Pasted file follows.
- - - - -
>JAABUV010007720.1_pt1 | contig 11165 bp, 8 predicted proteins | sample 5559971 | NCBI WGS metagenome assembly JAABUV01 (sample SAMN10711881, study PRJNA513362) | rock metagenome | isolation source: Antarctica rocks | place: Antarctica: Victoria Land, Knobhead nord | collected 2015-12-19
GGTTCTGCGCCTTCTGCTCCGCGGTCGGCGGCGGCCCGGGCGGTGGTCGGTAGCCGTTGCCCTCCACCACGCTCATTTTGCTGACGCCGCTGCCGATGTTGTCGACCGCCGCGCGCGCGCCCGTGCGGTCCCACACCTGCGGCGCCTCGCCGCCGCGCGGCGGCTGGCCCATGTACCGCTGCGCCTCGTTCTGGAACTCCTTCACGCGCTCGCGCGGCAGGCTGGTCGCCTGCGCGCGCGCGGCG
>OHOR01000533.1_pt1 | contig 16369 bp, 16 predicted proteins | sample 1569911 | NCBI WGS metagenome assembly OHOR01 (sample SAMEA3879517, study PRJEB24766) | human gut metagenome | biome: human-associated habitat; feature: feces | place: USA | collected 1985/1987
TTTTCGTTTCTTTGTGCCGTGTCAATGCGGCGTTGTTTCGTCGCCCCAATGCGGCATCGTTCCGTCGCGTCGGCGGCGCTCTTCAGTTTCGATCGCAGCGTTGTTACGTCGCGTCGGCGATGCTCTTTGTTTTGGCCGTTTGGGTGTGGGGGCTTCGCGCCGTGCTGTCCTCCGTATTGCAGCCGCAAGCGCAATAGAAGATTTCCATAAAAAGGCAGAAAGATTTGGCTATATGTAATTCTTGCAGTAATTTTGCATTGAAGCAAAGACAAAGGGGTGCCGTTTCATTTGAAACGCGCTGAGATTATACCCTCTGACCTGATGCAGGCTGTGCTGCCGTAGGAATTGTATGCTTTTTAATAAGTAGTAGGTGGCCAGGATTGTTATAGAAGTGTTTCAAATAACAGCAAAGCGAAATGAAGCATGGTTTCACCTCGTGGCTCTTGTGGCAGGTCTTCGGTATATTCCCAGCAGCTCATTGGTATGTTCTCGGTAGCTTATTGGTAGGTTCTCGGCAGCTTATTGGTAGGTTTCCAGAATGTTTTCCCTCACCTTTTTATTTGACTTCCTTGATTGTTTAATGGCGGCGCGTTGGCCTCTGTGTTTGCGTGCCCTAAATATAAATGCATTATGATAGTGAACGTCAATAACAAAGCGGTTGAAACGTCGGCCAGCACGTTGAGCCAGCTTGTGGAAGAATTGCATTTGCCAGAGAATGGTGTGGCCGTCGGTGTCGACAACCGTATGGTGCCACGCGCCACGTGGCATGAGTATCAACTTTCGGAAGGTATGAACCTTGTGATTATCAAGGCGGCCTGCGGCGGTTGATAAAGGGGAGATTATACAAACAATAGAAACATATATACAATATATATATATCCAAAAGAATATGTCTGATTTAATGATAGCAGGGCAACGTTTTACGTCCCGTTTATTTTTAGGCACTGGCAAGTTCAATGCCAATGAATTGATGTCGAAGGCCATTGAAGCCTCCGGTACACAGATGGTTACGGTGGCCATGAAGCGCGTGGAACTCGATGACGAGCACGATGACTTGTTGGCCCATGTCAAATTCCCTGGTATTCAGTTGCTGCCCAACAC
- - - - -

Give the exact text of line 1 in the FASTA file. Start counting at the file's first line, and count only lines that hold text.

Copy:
>JAABUV010007720.1_pt1 | contig 11165 bp, 8 predicted proteins | sample 5559971 | NCBI WGS metagenome assembly JAABUV01 (sample SAMN10711881, study PRJNA513362) | rock metagenome | isolation source: Antarctica rocks | place: Antarctica: Victoria Land, Knobhead nord | collected 2015-12-19